A cruise is the ultimate vacation. You get to sail away to an exotic location, all while eating, drinking and playing to your heart’s content. But cruises can be very expensive. Luckily, with smart use of credit card rewards and other hacks, you can save quite a bit of money on cruises. But there’s one tactic that’s probably best to avoid—cruise line credit cards. They just don’t stack up against the better travel cards.
If you’ve ever been on a cruise, chances are you’ve seen someone trying to get you to sign up for their cruise line credit card. Every single Carnival cruise I’ve been on has had multiple people trying to get me to sign up. They even offer you a free cheap lanyard or a cheap string bag if you simply submit an application. Unfortunately, cruise line credit cards are rarely a good idea. Yes, they’ll give you a credit limit to spend while you’re on your cruise, but you’ll have to pay it back, plus interest, when you get back home.
Cruise Line Credit Cards
Here are some of the more popular cruise line credit cards and how you can earn rewards with them. Keep in mind, this is just a sampling of a few popular programs–there are actually many cruise cards available. Name a cruise line and guess what–there is probably a credit card for it. But the programs are all fairly similar.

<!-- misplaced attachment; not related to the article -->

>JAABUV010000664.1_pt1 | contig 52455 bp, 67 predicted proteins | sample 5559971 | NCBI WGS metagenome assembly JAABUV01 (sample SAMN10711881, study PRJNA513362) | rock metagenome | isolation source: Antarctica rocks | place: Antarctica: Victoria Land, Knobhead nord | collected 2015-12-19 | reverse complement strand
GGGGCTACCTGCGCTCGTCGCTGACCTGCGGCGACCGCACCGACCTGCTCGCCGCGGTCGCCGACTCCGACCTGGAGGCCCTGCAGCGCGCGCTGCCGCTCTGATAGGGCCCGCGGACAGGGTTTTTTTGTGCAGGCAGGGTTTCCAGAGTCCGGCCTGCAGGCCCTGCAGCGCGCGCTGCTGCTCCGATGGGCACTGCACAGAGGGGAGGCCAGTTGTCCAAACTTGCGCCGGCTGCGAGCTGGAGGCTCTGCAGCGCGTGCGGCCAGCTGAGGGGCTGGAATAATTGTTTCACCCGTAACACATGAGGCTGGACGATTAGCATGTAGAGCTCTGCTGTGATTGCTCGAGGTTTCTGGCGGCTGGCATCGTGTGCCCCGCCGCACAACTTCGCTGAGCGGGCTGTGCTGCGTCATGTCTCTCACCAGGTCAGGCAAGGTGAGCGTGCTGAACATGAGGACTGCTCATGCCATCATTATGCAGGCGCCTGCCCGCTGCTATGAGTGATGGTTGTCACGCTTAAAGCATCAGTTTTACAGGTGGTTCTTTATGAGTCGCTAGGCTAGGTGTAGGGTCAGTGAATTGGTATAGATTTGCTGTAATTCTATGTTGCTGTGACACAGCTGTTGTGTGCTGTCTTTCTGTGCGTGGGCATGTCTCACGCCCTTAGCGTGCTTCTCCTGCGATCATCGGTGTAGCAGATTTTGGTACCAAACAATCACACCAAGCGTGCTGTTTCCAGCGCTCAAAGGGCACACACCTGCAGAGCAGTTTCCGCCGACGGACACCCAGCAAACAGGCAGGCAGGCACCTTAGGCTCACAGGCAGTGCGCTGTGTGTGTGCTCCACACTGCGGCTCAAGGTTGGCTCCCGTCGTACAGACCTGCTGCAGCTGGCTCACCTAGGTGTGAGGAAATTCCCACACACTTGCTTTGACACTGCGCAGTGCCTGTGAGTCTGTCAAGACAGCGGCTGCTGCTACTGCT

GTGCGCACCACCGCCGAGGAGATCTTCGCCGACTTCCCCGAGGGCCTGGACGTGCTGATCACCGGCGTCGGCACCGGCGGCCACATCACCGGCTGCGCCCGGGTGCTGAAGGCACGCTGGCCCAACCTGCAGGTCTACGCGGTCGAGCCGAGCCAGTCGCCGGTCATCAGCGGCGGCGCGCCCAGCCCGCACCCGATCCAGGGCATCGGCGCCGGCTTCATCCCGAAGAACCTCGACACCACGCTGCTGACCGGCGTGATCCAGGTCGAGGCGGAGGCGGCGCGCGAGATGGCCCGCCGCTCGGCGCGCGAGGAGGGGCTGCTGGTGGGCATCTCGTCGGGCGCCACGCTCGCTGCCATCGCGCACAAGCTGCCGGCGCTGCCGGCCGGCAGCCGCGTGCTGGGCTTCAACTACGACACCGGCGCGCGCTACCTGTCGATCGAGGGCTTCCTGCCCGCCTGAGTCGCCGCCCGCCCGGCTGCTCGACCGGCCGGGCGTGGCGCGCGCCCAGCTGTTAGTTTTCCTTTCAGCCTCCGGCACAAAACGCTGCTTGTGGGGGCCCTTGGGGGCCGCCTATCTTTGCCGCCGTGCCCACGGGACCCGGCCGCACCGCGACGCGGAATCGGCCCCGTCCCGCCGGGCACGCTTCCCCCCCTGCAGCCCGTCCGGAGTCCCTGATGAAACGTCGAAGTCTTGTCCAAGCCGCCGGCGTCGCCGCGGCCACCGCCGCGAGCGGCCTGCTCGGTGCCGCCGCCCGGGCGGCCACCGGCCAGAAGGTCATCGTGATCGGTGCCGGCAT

Cruise credit cards are pretty awful. Most only offer bonus points on purchases made on their cruise lines which don’t cover much of a person’s regular spending.
The earnings potential is very low, and doesn’t come anywhere close to the value offered by the best travel rewards cards. We’ll talk about a few better travel cards that are perfect for cruises at the end of the post.
Carnival World Mastercard
Carnival’s credit card offers 2 FunPoints per dollar spent on World’s Leanding Cruise Line purchases, which include a group of cruise lines Carnival owns, and 1 FunPoint on all other purchases. You’ll earn 10,000 bonus FunPoints after your first non-Carnival purchase which you can use for a $100 credit toward your next cruise purchase on their participating cruise lines.
However, I was recently on a Carnival cruise that had a different sign up bonus. If you signed up onboard or took an application home, you could earn 20,000 bonus FunPoints after making your first non-Carnival purchase.
Holland America Line Rewards Visa Card
Holland America’s credit card offers 2 points per dollar spent on Holland America purchases and 1 point per dollar spent on all other purchases. You can earn a bonus 5,000 points after making your first purchase which you can redeem for a $50 on board credit.
Princess Cruise Rewards Visa
The Princess Cruise Rewards Visa card offers 2 points per dollar spent on Princess purchases and one point per dollar spent on all other purchases. You can earn 10,000 bonus points after you use your card for the first time and the 10,000 points can be redeemed for a statement credit toward your next cruise purchase.
Disney Premier Visa Card